|Step 2 - Remove the bolts that hold down the seats, seat belts, and anything else on top of the carpet.|
|Step 3 - Screws and fasteners may be hiding. Find and remove them first before attempting to pull out things that are still bolted down.|
|Step 4 - Yar, buried treasure! One never knows what might be found. Forty-two cents was better than nothing.|
|Step 5 - With everything on top of the carpet removed, remove the carpet.|
Once the carpet is removed, careful and well thought out measuring will have to be done before making the first cut and installing the replacement. This will of course vary with the complexity of the interior. Aftermarket model specific replacement carpets do not usually come with all the holes and cutouts in them required to put the seats, center consoles, stick shift boots, and so on back into place. A good method is to attempt to fit the replacement carpet before making the first cut or mark. Mistakes occasionally happen, but no one is going to accept a carpet return once the first cut has been made.
Careful measuring of the floor pan and original carpet and marking the replacement with some chalk is the path to take before making the first cut. Measure it twice, cut it once. Do not use a power drill to put holes in carpet. Two things can happen, neither one of them good. Either the threads will quickly wrap around the bit and the carpet thread will unravel like a wool thread from grandma's sweater, or the bit will grab the carpet, wrap around the drill, and attempt to take your arm with it. It is most certainly the case that obstacles particular to your vehicle and not mentioned here will attempt to block the path to springtime fresh and luxurious carpet. Replacing an automotive carpet is not an easy job, but with methodical patience it can be done.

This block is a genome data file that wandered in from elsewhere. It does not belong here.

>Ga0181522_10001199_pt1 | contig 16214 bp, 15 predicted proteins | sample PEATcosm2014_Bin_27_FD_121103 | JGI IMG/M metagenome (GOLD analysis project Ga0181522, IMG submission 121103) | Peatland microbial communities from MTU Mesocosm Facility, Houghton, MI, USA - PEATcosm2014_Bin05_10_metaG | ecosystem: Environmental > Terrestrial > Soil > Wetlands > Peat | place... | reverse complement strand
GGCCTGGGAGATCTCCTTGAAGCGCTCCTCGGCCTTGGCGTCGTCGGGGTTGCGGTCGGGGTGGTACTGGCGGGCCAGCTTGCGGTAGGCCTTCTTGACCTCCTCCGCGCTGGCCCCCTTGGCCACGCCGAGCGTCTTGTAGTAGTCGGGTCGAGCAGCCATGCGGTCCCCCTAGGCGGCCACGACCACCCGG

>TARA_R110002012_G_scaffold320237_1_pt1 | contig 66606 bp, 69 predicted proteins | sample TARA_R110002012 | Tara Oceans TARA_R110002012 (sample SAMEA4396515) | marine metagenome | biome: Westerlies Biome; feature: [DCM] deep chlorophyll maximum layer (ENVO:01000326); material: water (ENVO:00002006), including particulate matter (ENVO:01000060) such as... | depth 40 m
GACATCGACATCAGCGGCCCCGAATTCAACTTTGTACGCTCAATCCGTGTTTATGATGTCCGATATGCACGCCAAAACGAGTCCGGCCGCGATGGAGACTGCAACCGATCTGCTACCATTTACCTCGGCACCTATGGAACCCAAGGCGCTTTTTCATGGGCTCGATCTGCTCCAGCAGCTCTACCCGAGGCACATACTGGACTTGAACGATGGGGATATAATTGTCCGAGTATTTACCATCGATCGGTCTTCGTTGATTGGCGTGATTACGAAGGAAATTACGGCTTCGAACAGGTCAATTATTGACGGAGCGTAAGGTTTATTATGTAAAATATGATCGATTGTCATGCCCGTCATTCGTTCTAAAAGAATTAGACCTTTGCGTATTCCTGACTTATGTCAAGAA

|Step 6 - In this case, the floor pan was in good shape. No rust.|